Kate Turner, candidate for KY House

Episode 1102 November 02, 2022 00:31:41
Kate Turner, candidate for KY House
Moving Kentucky Forward
Kate Turner, candidate for KY House

Nov 02 2022 | 00:31:41

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Hosted By

Bruce Maples

Show Notes

We're baaaaack!! Yes, “Moving Kentucky Forward” is back after a too-long hiatus. And for our first show back, we interview Kate Turner, who is running against Jason Nemes for KY House district 33. This was a great interview, and Kate is a great candidate! You can check out her campaign at KateForKentucky.com. Enjoy!

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Episode Transcript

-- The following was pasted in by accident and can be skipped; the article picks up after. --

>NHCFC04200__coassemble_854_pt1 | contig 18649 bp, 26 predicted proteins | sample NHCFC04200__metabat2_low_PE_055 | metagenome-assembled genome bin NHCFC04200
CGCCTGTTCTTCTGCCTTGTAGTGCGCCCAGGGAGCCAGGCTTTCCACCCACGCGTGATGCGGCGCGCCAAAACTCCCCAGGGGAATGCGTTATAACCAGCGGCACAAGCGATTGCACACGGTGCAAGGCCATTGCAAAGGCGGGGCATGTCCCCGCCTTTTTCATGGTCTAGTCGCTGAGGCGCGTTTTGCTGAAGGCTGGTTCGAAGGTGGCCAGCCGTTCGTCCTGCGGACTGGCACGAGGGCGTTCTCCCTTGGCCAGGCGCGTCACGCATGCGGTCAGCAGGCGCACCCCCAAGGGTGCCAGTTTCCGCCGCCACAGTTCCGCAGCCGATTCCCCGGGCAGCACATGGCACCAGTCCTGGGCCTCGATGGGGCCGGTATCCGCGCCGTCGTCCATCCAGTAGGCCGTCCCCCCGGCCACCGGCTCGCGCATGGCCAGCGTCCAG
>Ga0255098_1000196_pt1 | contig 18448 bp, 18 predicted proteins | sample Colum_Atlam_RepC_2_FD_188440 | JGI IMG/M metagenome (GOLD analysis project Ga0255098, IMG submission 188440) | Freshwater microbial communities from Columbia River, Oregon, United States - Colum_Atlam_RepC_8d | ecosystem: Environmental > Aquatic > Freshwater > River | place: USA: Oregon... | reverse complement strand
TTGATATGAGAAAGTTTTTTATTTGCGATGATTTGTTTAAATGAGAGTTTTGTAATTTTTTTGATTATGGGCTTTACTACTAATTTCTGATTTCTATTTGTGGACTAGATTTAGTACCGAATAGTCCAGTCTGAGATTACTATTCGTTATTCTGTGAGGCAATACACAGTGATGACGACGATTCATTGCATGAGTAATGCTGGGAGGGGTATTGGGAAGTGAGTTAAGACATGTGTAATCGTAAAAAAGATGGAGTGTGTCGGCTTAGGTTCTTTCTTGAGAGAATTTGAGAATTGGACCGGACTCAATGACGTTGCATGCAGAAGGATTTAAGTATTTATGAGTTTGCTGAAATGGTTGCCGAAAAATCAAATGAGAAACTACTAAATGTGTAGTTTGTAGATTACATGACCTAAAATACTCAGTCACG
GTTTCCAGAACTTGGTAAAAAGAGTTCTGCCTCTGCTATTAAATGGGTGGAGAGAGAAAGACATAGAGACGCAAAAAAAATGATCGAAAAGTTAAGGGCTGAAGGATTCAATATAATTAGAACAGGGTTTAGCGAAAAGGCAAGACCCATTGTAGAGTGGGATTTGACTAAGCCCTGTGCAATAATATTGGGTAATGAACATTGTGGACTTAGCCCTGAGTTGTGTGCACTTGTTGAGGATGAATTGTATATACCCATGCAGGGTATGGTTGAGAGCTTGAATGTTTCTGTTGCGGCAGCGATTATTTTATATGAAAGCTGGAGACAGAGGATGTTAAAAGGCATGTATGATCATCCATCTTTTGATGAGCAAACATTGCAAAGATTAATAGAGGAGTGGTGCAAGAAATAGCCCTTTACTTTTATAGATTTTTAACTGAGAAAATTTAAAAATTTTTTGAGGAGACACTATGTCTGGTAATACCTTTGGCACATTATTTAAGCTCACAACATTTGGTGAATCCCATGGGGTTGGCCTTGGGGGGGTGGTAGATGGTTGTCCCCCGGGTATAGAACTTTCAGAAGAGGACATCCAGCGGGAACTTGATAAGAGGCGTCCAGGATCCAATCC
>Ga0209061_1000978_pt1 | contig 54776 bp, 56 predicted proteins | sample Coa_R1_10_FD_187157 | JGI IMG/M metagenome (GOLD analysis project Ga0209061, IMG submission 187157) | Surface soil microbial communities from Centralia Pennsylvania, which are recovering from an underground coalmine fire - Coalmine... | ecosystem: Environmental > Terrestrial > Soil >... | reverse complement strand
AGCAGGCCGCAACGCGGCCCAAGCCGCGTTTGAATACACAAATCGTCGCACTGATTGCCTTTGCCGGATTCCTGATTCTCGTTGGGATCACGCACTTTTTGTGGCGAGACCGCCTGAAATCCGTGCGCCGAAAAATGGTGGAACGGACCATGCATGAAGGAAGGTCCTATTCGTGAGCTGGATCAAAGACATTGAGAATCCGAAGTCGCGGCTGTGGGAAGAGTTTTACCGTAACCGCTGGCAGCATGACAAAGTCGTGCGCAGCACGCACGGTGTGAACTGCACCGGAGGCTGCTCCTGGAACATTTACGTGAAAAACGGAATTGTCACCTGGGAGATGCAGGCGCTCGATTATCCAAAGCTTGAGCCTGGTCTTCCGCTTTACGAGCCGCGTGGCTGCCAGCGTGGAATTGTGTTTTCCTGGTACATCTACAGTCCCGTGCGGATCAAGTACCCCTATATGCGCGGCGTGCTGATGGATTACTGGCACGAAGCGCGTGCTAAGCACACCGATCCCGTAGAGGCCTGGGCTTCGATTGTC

Speaker 1 00:00:12 Hello, I'm Bruce Maples, publisher of Forward Kentucky, and as Jack Nicholson once said, I'm back. That's right. After a long hiatus, we are restarting moving Kentucky forward. Except this time, in addition to being a podcast, it is also going to be a video available on YouTube. I'm excited to get this going again and to start interviewing people across the state and even around the nation about Kentucky politics, policies and politicians. Before we go any further into today's interview, which I'm very excited about, I need to share with you the various media offerings we now have at Forward Kentucky. First of all, there's this one Moving Kentucky Forward, which is a podcast and now a video available on YouTube. You can get the podcast on your favorite podcast app. The second one is the State of Kentucky. This is my observations and opinions about current events and issues. Speaker 1 00:01:13 It is also available as a podcast and as a video on YouTube. And finally, we have recently gotten active on TikTok, and there, for the most part, we are doing our news and notes videos on Monday, Wednesday, and Friday. A quick way to catch up, but occasionally we will post other things there as well. I hope you will take advantage of all of these and follow us on all these platforms. And now for today's interview, I'm very excited to bring to you Kate Turner, who is running for Kentucky House against Jason Nemus in the eastern part of Jestin County and part of Oldham County. I found her to be very impressive, both as a candidate and just as a person, and I really enjoyed our interview. I hope you will enjoy it too. And listen all the way through. Let's talk with Kate Turner. We're here today with Kate Turner, who is running for the State House, and I'm very excited to be able to talk with her and learn more about her campaign. Ms. Turner, welcome to Moving Kentucky Forward. Speaker 2 00:02:24 Hi. Thanks so much for having me. Speaker 1 00:02:27 Very glad to, Um, let's lay the basics out for our, uh, listeners and viewers. You are running in which district and against which person Speaker 2 00:02:37 I'm running in District 33, uh, against Jason Nemus. Speaker 1 00:02:42 Jason has been there for a while, and two or three people have taken a good swing at him and have not been able to pull that off. How is it going for you this year and why do you think you can do that? Speaker 2 00:02:56 Um, we are feeling, uh, very cautiously optimistic about the race this year. Um, the previous candidates that have run against, uh, Jason Nemus have been on the Jefferson County side of the district. Mm-hmm. <affirmative>. Um, I live with my family in the, on the Oldham County side of the district, um, which tends to be the more conservative side of the district. Um, and my family's been here for generations. So, um, I'm a fifth generation turner in Kentucky. Wow. Um, <laugh>. And, uh, my, um, my family's been in public service here. Um, my great uncle was Peewee Valley firefighter for on and off, or, or was a Peewee Valley fire chief for about 30 years. And then, wow. My, um, great uncle was a pee Peewee Valley sheriff for, uh, on and off with his brother for about 35 years. Um, and this house that I'm in right now was a daycare center for about 30 years that my Aunt Virginia ran. So, um, you know, there's dozens of families that grew up in Peewee knowing the Turners as people that took care of their community. Um, and I'm following that tradition. Speaker 1 00:04:08 That's very cool. Uh, I'm a big, I love local history, and so I could probably spend the entire interview just talking to you about the Turners Yeah, <laugh>. Let's, let's not do that. Uh, but if you're, if you're that much involved in the community, what did people say when you announced you were running? Speaker 2 00:04:29 You know, it's funny, in Peely, um, around here, when I go door knocking, um, people ask if I'm one of those Turners <laugh>, um, I get that <laugh>. I get that actually pretty frequently. Um, my, uh, uncle also owns a very successful, um, flooring company in the area. Mm-hmm. <affirmative>, um, one of the larger ones in the Louisville metro area. Um, and that's a, a not meaning to plug my uncle's company, but it's carpet specialists. Um, and, you know, they do small residential jobs and they do big corporate jobs, and so people know them well. Um, and my, my two uncles own that business together. Um, so folks also know them have been letting them into their homes, um, you know, for years, uh, to do flooring work. Um, so there's a lot of, Oh, I know your uncle, he laid my floor, or he did my stair runner, or, um, you know, uh, uh, it's, it's, uh, we have deep roots here, so there's definitely a, uh, I won't hold it against you that you're a turner, uh, you know, um, cheekily that I get <laugh> Sure. A lot. Speaker 1 00:05:40 So, Okay. So you're mentioning going door knocking. Um, I ran for office a long time ago, and the door knocking part was actually the part that I enjoyed the most. Mm-hmm. <affirmative>, I loved getting out and meeting people. So what kind of reception are you getting and how much door knocking have you done? Speaker 2 00:05:58 Oh my goodness. Well, door knocking is pretty much all I do these days. Um, <laugh> I started, uh, my campaign, uh, almost a year and a half ago at this point. Yeah. Um, and I started knocking early. So some of these neighborhoods I'm going through and knocking for the second or third time, and I'm remembering people and their stories, um, which I think, uh, it's rewarding for me, but it's also incredibly important to the voter that they feel like someone really cares about them. Um, I'm getting a very positive reception on the doors. Um, you know, there's definitely people that will, you know, have said that they're Republican, they're always gonna vote Republican, and I thank them kindly and let them know that I would love to represent them no matter what. Um, and, uh, but that happens, uh, far less frequently than people who say, you know, I'm a registered Republican. Speaker 2 00:06:49 I voted for Nemus in the past, but I'm not happy and I'm going to be voting for you. Um, and, uh, I mean, of course that it, it's wonderful to hear that. Um, and there there are a lot of folks that are disappointed in the work that he's done, Um, you know, playing a moderate on the Jefferson County side of things and then voting in Frankfurt, like he's not a moderate. Yeah. Um, and people pick up on that. Um, so, um, there's a lot of people that are disappointed in him, um, that are excited about my candidacy. Speaker 1 00:07:21 Cool. Um, how much is the abortion issue coming up? And are you bringing it up or are they bringing it up? Speaker 2 00:07:29 It is, um, it is the number one issue that people are bringing up to me. Wow. Um, yeah. Um, often, uh, other issues that come up are public schools or inflation, increasing costs, cost of living. Um, but the most common issue that comes up is abortion. Um, I'm bringing it up and people are bringing it up to me, Um, particularly with Amendment two on the ballot, it's something that people will, I'll come to their door and they'll, the first thing that they'll ask me is, What is your stance on reproductive rights? Um, and, uh, you know, it, it is, I'm also finding it to be an incredibly effective way to speak with, um, even men, particularly fathers. Um, Jason Nemus is particularly extreme on this issue. Um, and we like to, um, I think as a culture, um, put abortion into this corner of being a women's, a women's issue, a reproductive rights issue mm-hmm. Speaker 2 00:08:32 <affirmative> that it only affects a small group of people. It's not something that's on top of mind for everyone. Um, but this, this is something that impacts everyone. Um, it is an economic issue. It is something that impacts people's families. And, um, you know, 60% of people who seek abortions are already mothers. So they're doing this because they feel that they can't properly care for the, the children that they already have. Um, or they feel that they can care for the children that they already have, but not for more. Um, and, you know, fathers see their partners go through pregnancy, um, and experience it, and they see, they think, you know, why should the government be involved in any decision having to deal with this? You know? Whereas, um, if they haven't had a partner go through that before, they might not be thinking about it that much. Um, but it's, I mean, it's something that, that I bring up. Um, or someone will bring up with me at almost every single door. Um, and I've been, um, I'm no longer surprised by the number and type of people that, um, uh, are shocked to hear how extreme nemus is and how his votes would impact families in Kentucky. Speaker 1 00:09:48 Obviously, we have written on the site multiple times about abortion, abortion rights, the impact of these laws. And yeah, you're right. I still see people, I still meet people who are, when you lay out for them the, uh, results of these laws, they just think of babies. And when I say something about, Well, what about in vitro fertilization, which would now be illegal? Or, what about not getting medication for miscarriages, which would now be illegal? And they kind of go, Oh, wow, I didn't know that was involved in there. Mm-hmm. <affirmative>. Uh, okay. So you said you've got some other issues, which is schools and inflation. Are you able to speak to the inflation thing at all? Do you ever get into the corporate profits angle of that issue? Speaker 2 00:10:40 Um, you know, it doesn't come up that often at the door inflation specifically. I think that a lot of folks recognize that that's something that, uh, uh, you know, the state legislature, like local elections have, you know, very little power over. Right. You know, global inflation. Um, but I do talk about rising costs of specifically, um, healthcare and childcare mm-hmm. <affirmative>, um, which are things that the legislature can absolutely impact. Um, and, you know, I got into this race initially because I got laid off and lost my health insurance, and I was able to find work again pretty quickly. Um, but it was freelance work. And, uh, so I am paying for Cobra and the options that are available on the Kentucky marketplace are not great. Um, they're incredibly expensive with high deductibles. Um, and I can't keep my doctors, um, and, you know, I'm 35 and have no chronic conditions. Speaker 2 00:11:43 I don't need any sort of specialty care, but yet my coverage is $700 a month. Yeah. And that meant that I needed to either move in with my family or break into my retirement account to just simply have health insurance. And, um, you know, if I'm in the situation that I'm in, um, that I'm lucky enough to have the support that I have. And, um, I have the education and the experience that I have. Um, I'm a civil engineer. Um, I have a four year degree from the University of Maryland. Um, and, you know, I have 14 years of construction project management experience. If this is the situation that I'm in Yeah. Given the resources that I have, how difficult is it for other people that don't have those resources? Right. And so, um, and you know, when you talk about childcare, we're looking at upwards of $10,000 a year on average mm-hmm. <affirmative>. Um, and those are not things that, um, uh, those are not things that working families can just absorb with no issue and without sacrifice. Um, so, uh, that's usually the framework with which I, I talk about rising costs and costs of living. Speaker 1 00:12:58 So you mentioned where you live and being in Oldham County and, and especially the Turners of Peewee Valley mm-hmm. <affirmative>. Um, what about the Jefferson County side? Are you hearing the, is it basically the same issues or are you getting a different set of things when you come over here? Speaker 2 00:13:21 It's very similar. Um, Oldham County, uh, I, I hear different, different sides of the public school issue, um, in Jefferson County and Oldham County. Um, and you know, what's interesting is I started spending, um, some time with, uh, a group of moms of children with special needs in Oldham County public schools. And, uh, you know, Oldham County has this reputation for having the best public schools in the state. And, um, you know, you get a private school education for a public school price if you live in Oldham County. Um, but what I found is that for moms of kids that have special needs of any kind, that's often not the case. Mm. Um, and, uh, they are very frustrated with that reputation and the lack of support for their 5 0 4 s and IEPs for their students, um, for their children. Um, and in Jefferson County, it's a whole different ballgame because depending on whether or not you're part of, um, Anchorage's, uh, separate district, um, independent district, or, um, whether, you know, you live in Linden, your situation is completely different. So that's definitely where I see, um, the difference in, um, the difference in concerns over, uh, schooling. Speaker 1 00:14:48 So let's, let's talk, um, inside baseball for a minute. Uh, how is the campaign itself going? Uh, fundraising, volunteers, literature, et cetera? Speaker 2 00:15:01 I am very proud of the campaign that we've put together. Um, I'm a first time candidate. I am not, I don't come from a political family. I'm not an attorney <laugh>. I didn't go to law school. And, um, you know, I'm a first time candidate. And, um, we raised over a hundred thousand dollars, uh, for a state legisla late of race in Kentucky, which is, uh, you know, it's not nothing. Um, and, uh, our volunteers have been fantastic. Um, I get really wonderful messages from, um, the crew of volunteers that we see regularly. And it means a lot to me that they feel that they wanna commit their time to my race. Cause there's a lot of races, particularly in Jefferson County, that they could be committing their time to. And they've said that door knocking for me is easy because they believe in me and they believe in my message, and they believe in my race. Um, and that means a lot. Um, so, uh, I'm feeling, uh, I'm, no matter what, I'm incredibly proud of this race, uh, and what we put together. Speaker 1 00:16:10 Yeah. That's, that, uh, fundraising total is pretty impressive. Uh, I don't know if you've looked at our site much, but we have a election central, and one of the things on there is the fundraising numbers for everybody. Mm-hmm. <affirmative>. So I can tell you that that's, that's on up there for sure. Um, do you get much pushback about running as a woman? Speaker 2 00:16:36 No, not directly. Um, I think that there might be, um, if if it's there, it's subversive. I think people are excited that a young person is running. Yeah. Um, there's a, there's a lot of sentiment that no matter how, uh, no matter what party, what side of the aisle someone is coming from, there are people that will say, You know, I'm really excited that you're running even though I'm a Republican. Uh, but that young people are getting involved and getting invested, and we need new blood. Um, Speaker 1 00:17:09 So have you have you and Jason, I assume you probably have crossed paths some on the campaign trail. Has there been a debate? Speaker 2 00:17:19 No. No. Um, we have met in pa, excuse me, we've met in passing mm-hmm. <affirmative>. Um, and, uh, we took a picture together at Oldham County Day, um, which is the first time that we officially met. Um, but no, he has refused to debate me. Um, and I know it's because he is afraid of the votes that he made in Frankfurt. Um, and, you know, I really like to point out, and I think it's important to point out that, um, not only did he vote for the abortion ban that is currently, uh, the law of the land in Kentucky, the trigger law, um, there was a clean amendment that would've allowed for exceptions for rape and incest. Um, and, um, my friend and mentor and future colleague Rachel Roberts gave, uh, stirring speech, uh, very emotional and personal and vulnerable speech on the floor at the house about her assault at the age of 14, um, when that amendment came up and he still voted it down. Speaker 2 00:18:25 And, uh, you know, Rachel begged her colleagues to fight for the other Rachels of the world, the other 14 year old girls that were experiencing assault and abuse, and they knew what they were voting for, and they still voted that way. Mm-hmm. <affirmative>. So, um, you know, any talk of, um, you know, them not realizing how extrem this is or what the implications would be, or we didn't think it would be that bad, or we're gonna go back and fix it, for me, is just so hollow because, um, you know, the testimony was there on the floor, um, and they still voted it down. Speaker 1 00:19:06 Yeah. Uh, has anybody commented on the Democratic ad about the extremists? Speaker 2 00:19:15 Um, no. Uh, not directly to me, no. Um, Okay. I've heard rumblings about it being an effective ad. Um, but what I'm actually hearing about more at the doors is my mail pieces, um, that people are recognizing me for my mail pieces and that they're gonna vote for me. They kept my mail piece, um, and they're excited to, to vote for me. Speaker 1 00:19:39 Cool. Um, okay. So I have a couple of questions that I pretty much always ask any candidate, so I'm gonna throw those out there before I do though. Mm-hmm. <affirmative>, uh, I'm, I'm fascinated. I, I love interviewing candidates who are not lawyers, <laugh>, uh, because there's so many lawyers, um, civil engineer. Speaker 2 00:20:02 Yeah. Speaker 1 00:20:03 Uh, that's a very cool, My, uh, my, some of my family are engineers, and so I have a lot of respect for those professions, and I find that people who are in the engineering field tend to be pretty logical and, and fact based and, you know, let's, let's test and fail early, so we learn. Uh, is that gonna be a frustration for you working in Frank? Speaker 2 00:20:33 Um, that's such a great question. Uh, yeah. I think of, um, whenever someone asks me what I do, and I say, I'm an engineer, and I've had people, many people ask me, What does that mean? I hear that, but I don't really know what that means. Right. And, um, so I always say that, you know, an engineer is a problem solver for whatever field you're in, whether it's civil, uh, I'm a civil and environmental engineer, or whether you're a mechanical engineer, computer engineer, aerospace engineer, you're a problem solver. And you take in all of the, um, the data and the factors at play, and you figure out a solution to a problem. And, um, so, you know, while there is, um, a lot of subjective, um, um, a lot of subjective factors at play in Frankfurt and in government work and public service to begin with, um, it still is just a factor that you need to attune for mm-hmm. Speaker 2 00:21:33 <affirmative>. Um, and so, um, you know, you can have all of the data in the world and, uh, you can prove whatever point you think you can, but if you can't communicate it well to the people that it matters to, it doesn't matter. And, um, <laugh>, I, I often joked that I was, um, I was always the, um, uh, the, the last kid in the engineering class to get the answer to the problem, but I would always be the first one to be able to explain it. So, um, I was really, really strong in technical writing mm-hmm. And giving presentations and, you know, I was never gonna be the one that was gonna break the curve and figure out the solution before everyone else did. Um, but once I got it, I could teach. And I find that to be, um, an incredibly valuable skill set. Speaker 2 00:22:27 Mm-hmm. <affirmative>. Um, and, you know, it, it also, uh, provided me with a huge amount of success in my career. Um, you know, I was the first one to have a paid internship in my class. Uh, you know, when we went to the job fair, I was the first one who, um, was able to, uh, oh my gosh, I was so lucky. I, um, I went to University of Maryland and I had an internship for a company that renovated the Supreme Court and the Capital Visitor Center. And, uh, so I would ride the metro, uh, three days a week into Washington DC and sit in the Dirks and Senate building. That was where our office was. Um, it was, I mean, it was this like little H V a C closet of the top four of the <laugh>, the Dirksen building <laugh>. Um, but, you know, I had those kinds of experiences because I had an outgoing personality and was able to advocate for myself and mm-hmm. <affirmative>, um, you know, uh, I'm really proud of that at Speaker 1 00:23:30 That's very cool. And again, sometimes when I do interviews, I have to, uh, restrain myself from taking off on a tangent and, and there's some engineering and political tangents right there. All right. So I'm gonna ask you my two questions I ask every candidate. Uh, the first one is, you go to Frankfurt, and on your first day in Frankfurt, you're given a magic wand. And the magic wand means you can do anything you want. Literally anything. Money's not an object, Time doesn't even matter. What would be two or three things you would do with your magic wand when you got to Frankfurt? Speaker 2 00:24:11 That's such a great question. Um, I think from a policy standpoint, I mean, universal childcare and universal healthcare is just two things that just always, uh, the forefront of my mind. I think that those are things that, um, even if you are a healthy person with no children, you benefit from a society that invests in people and the next generation. Um, but I think, um, since it's a magic wand and, uh, I want to be a little bit more creative here, um, <laugh>, this sounds maybe a little silly, uh, but I would really love to have all of the legislators sit down and eat dinner together. Um, I love to cook and I love to entertain, and I think that something special happens when you share a meal with people mm-hmm. <affirmative>. That's right. And there's a level of intimacy there that just never would be there. Speaker 2 00:25:11 It's a lot harder to yell at someone when you're even sharing a cup of coffee and donuts, um, versus when you're, you know, standing at a desk with just papers in front of you. Right. Um, and, um, I, I hope, um, that, uh, the majority of folks who are in Frankfurt, um, regardless of party, are there to improve the lives of Kentuckians. And that means that, um, we have to have a lot more in common than we'd like to admit. And, um, I'd like to think that sharing a meal together, we could find some of those common places and, um, you know, past legislation that benefits Kentucky families no matter what. Um, so yeah. Speaker 1 00:25:58 Okay. All right. My last question, uh, actually, it's my next to last question. My next to last question is, is there anything that you wanted to talk about that I haven't brought up? Speaker 2 00:26:10 Oh, goodness. Um, one thing that I definitely wanna talk about is public schools in Kentucky and, um, how my, uh, my opponent, um, promised, uh, uh, or courted the, the endorsement of Jefferson County Teachers Association. Oh, yeah. Um, and, um, let them down by voting for charter schools in the state. And I think if you're not immersed in ed policy, uh, it's difficult to know, like, why should I be for or against charter schools? Um, and I, I think it's just really, really simple. Um, public dollars belong in public schools, and we should be investing public money in public schools. Um, charter schools, um, while they're funded by public dollars, have for profit entities behind them writing their curriculums. Mm-hmm. <affirmative> and charter schools can reject any student that has special needs simply because they do not need to. They're not, they're not legally required to accommodate every child just like a public school is. Right. Um, and, um, I think that that's something that can easily get lost in this whole debate, um, around school choice, because that phrase sounds so wonderful and really easy to buy into. Um, but the truth is, is that charter schools are, um, you know, the first step in a path down, defunding public education and making sure that, um, stepping away from making sure that every child in Kentucky has access to a world class public education. Speaker 1 00:27:47 Excellent. Uh, I'm glad you brought that up. That's a real issue for me and for forward Kentucky. All right, last question. Uh, I live in Peewee Valley or somewhere over there, and you have come to my door and you've knocked on my door and I've opened the door. And so my question to you is, you're standing on my door on my porch. Why should I vote for you? Speaker 2 00:28:17 I am doing this for the right reasons. I, uh, am a trustworthy person. I am going to advocate for what is best for Kentucky working families, no matter what. I'm not in this because I wanna consolidate my own power. I'm not in this because I'm interested in continuing a political career in Frankfurt. I got into this because I got laid off and lost my health insurance, and I wanna make sure that people have access to health insurance. And I live in a multi-generational home with lots of grandkids. I'm part of a childcare network. I know that it takes a village to raise these children. Um, these children that I love dearly, and I know most people are not lucky enough to have a huge family network that can pick up child's care for them whenever they need it. Um, I have been blessed with a significant amount of, um, education and resources, um, and a supportive family. Speaker 2 00:29:22 And yet I'm still finding myself in this situation where I'm probably not gonna be able to buy a home anytime soon. The idea of being able to afford a childcare bill of $10,000 a year or college education for a child is surreal to me, and I'm interested in investing in the next generation of Kentuckians. Um, and I don't believe that, um, my opponent, um, wants to do that. I believe that he is very much interested in consolidating his own power, making promises to groups here in Jefferson County and voting against their interests in Frankfurt. And I think that alone is disqualifying. Um, and I also think that it is, um, it's disqualifying to think that you can make better medical decisions for your constituents than they can make for themselves. I think that inherently goes against the, the interest of the public. And, um, I think that I can do a much better job representing them in Frankfurt. Speaker 1 00:30:25 Cool. Well, I have to say I'm very excited by your candidacy. I'm really excited that we got to do this, uh, interview together, and I'm looking forward to cheering for you on the night of the election <laugh> and being able to say yes. Kate Turner is now representative Kate Turner. Speaker 2 00:30:48 I look forward to that. Well, Speaker 1 00:30:49 Good luck and, uh, thank you for your time. Speaker 2 00:30:52 Thank you so much. I really appreciate it. Thanks for having me on. Speaker 1 00:30:57 That was Kate Turner, one of the more impressive candidates I have ever interviewed. I am looking forward to being able to vote for her this coming Tuesday, and I hope if you're in her district that you will do the same. Remember, early voting starts Thursday, runs Thursday, Friday, Saturday, and then of course, the election is next Tuesday. As I mentioned earlier, we have a lot of different media offerings from Forward Kentucky. I hope you will take advantage of all of them. See you next week.